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The transition from pediatric to adult medical care

The transition from pediatric to adult medical care


Transitioning from pediatric to adult medical care can be a daunting time for both parents and their children. While it may be difficult to leave the comfort of your family provider, finding the best adult care for your child is an important part of growing up. Here are some tips to help make the transition as smooth as possible for you and your child.

Take early action

The Children’s National Hospital Adolescent Medical Clinic sees patients until the age of 22, but depending on your provider, the transition can begin anywhere between 18-22. In order to ensure a safe and healthy transition for your kids, you should start conversations as early as 16 or 17. This is especially important for kids with complex care needs to ensure there is adequate time to transition to new doctors and specialists. Studies have shown that there can be an increase in complications and health-related issues during the time of transition. Early transitions are essential in preventing these complications.

Empowering young adults to take control of their own healthcare

Transitioning your children from pediatric to adult care can be a great way to empower them to take control of their health and healthcare experience independently. Around the time of this transition, children are often getting ready to go away to college or work. Building autonomy in their healthcare can help prepare them for this new stage of independence in their lives. This is a great time to teach your kids how to make their own appointments, know the medications they take and navigate their own healthcare limitations. Keep in mind that this transition can happen before they leave the nest. Having conversations about their medical history and conditions early will only help your kids have a better understanding of their care in the long run.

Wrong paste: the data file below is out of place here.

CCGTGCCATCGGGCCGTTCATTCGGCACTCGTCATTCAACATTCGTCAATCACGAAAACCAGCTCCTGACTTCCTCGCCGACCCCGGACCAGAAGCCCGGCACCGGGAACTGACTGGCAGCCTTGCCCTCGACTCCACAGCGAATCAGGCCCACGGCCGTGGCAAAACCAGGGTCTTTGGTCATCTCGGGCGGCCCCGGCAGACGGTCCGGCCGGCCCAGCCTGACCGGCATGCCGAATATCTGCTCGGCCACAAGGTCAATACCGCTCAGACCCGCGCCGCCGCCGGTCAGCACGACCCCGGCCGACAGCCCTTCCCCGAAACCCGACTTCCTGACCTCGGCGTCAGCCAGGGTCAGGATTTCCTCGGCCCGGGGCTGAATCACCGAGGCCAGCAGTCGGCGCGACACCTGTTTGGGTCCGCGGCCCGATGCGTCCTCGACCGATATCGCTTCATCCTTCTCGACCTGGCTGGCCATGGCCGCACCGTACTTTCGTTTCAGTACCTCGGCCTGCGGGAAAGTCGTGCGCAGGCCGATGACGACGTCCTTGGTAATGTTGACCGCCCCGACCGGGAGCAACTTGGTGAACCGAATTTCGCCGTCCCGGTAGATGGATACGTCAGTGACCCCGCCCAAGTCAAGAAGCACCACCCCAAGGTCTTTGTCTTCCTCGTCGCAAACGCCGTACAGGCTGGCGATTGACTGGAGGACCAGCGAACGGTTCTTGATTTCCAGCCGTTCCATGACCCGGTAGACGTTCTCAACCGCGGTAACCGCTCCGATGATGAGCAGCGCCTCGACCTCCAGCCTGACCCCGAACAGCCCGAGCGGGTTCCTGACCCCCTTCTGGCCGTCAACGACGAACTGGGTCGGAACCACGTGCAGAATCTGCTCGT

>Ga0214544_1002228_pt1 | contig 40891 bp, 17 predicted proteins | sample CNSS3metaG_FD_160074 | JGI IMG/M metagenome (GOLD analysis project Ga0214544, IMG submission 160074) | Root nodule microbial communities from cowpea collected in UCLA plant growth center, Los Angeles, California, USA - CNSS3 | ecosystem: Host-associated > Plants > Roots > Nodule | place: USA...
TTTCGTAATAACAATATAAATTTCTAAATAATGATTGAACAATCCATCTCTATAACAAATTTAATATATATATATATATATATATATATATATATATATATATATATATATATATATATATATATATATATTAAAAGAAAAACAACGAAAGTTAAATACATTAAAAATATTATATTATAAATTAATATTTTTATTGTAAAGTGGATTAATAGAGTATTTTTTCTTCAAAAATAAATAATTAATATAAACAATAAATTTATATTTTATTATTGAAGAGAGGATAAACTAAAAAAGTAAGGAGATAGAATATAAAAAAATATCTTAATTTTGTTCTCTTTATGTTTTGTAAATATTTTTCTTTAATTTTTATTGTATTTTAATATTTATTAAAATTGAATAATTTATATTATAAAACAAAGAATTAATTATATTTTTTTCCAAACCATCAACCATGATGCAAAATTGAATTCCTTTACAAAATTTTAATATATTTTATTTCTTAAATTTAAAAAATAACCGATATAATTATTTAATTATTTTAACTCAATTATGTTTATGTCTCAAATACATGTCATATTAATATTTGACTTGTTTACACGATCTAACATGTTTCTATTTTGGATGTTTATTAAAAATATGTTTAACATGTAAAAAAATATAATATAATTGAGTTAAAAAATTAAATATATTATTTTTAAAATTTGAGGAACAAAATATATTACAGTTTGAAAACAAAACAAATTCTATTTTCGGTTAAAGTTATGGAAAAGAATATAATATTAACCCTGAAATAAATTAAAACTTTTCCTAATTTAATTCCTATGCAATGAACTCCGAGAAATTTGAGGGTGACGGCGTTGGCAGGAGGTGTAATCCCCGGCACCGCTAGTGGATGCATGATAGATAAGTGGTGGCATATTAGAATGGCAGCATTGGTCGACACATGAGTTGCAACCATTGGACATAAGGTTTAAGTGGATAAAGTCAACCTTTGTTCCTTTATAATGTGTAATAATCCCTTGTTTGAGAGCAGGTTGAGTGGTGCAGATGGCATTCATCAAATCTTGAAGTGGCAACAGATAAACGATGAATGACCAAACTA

5 tips to help transition your child to adult care

  1. Differences in approach: While pediatric care is very supportive and understanding, it is important to keep in mind that patients are expected to be more independent in adult care. Prepare your children to take responsibility for their care and needs.
  2. Look for a provider that understands your specific needs: For healthy kids, it can be helpful to choose a provider that accepts your insurance and has openings in your area. For those in need of specialized care, it can help to look for someone who will understand their conditions in a young adult setting.
  3. Provider recommendations are extremely helpful: Talk to your specialist to see who is the best fit for you and your needs.
  4. Prepare your kids: Keep track of medical records and share them with your children, so they are equipped to attend appointments on their own. Pictures of their vaccine records and medication lists can be stored on their phone for easy access. For more complicated health information, creating a medical summary on a flash drive can be useful.
  5. Make your appointments ASAP: To ensure there is no delay in care, start looking for adult providers well before your child intends to transition. Depending on availability, it can often take time to get your foot in the door with a new provider.

It is never too early to start thinking about transitioning care with your teen, especially in relation to a chronic health condition. Transitioning your child from pediatric to adult care is a great first step in increasing their independence so they can become a happy and healthy adult.



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